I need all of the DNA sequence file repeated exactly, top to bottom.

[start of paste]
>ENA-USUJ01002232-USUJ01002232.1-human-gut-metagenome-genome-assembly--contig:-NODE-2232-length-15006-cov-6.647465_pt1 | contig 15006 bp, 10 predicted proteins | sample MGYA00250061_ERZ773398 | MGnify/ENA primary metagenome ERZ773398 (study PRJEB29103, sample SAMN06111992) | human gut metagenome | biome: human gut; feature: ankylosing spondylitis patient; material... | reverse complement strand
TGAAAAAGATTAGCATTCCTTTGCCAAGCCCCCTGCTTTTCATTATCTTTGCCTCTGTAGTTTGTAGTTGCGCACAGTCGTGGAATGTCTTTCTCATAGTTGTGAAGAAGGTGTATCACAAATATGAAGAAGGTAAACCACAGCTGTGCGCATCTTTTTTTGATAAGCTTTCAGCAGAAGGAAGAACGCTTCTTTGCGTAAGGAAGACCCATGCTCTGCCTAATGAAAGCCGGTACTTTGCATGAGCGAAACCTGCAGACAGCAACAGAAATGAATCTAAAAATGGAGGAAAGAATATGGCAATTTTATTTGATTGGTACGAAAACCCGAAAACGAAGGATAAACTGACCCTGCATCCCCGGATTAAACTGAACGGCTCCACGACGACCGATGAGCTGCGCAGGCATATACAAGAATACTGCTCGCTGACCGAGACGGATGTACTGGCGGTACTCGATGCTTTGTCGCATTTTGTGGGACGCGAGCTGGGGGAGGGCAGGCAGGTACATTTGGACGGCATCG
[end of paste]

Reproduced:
>ENA-USUJ01002232-USUJ01002232.1-human-gut-metagenome-genome-assembly--contig:-NODE-2232-length-15006-cov-6.647465_pt1 | contig 15006 bp, 10 predicted proteins | sample MGYA00250061_ERZ773398 | MGnify/ENA primary metagenome ERZ773398 (study PRJEB29103, sample SAMN06111992) | human gut metagenome | biome: human gut; feature: ankylosing spondylitis patient; material... | reverse complement strand
TGAAAAAGATTAGCATTCCTTTGCCAAGCCCCCTGCTTTTCATTATCTTTGCCTCTGTAGTTTGTAGTTGCGCACAGTCGTGGAATGTCTTTCTCATAGTTGTGAAGAAGGTGTATCACAAATATGAAGAAGGTAAACCACAGCTGTGCGCATCTTTTTTTGATAAGCTTTCAGCAGAAGGAAGAACGCTTCTTTGCGTAAGGAAGACCCATGCTCTGCCTAATGAAAGCCGGTACTTTGCATGAGCGAAACCTGCAGACAGCAACAGAAATGAATCTAAAAATGGAGGAAAGAATATGGCAATTTTATTTGATTGGTACGAAAACCCGAAAACGAAGGATAAACTGACCCTGCATCCCCGGATTAAACTGAACGGCTCCACGACGACCGATGAGCTGCGCAGGCATATACAAGAATACTGCTCGCTGACCGAGACGGATGTACTGGCGGTACTCGATGCTTTGTCGCATTTTGTGGGACGCGAGCTGGGGGAGGGCAGGCAGGTACATTTGGACGGCATCG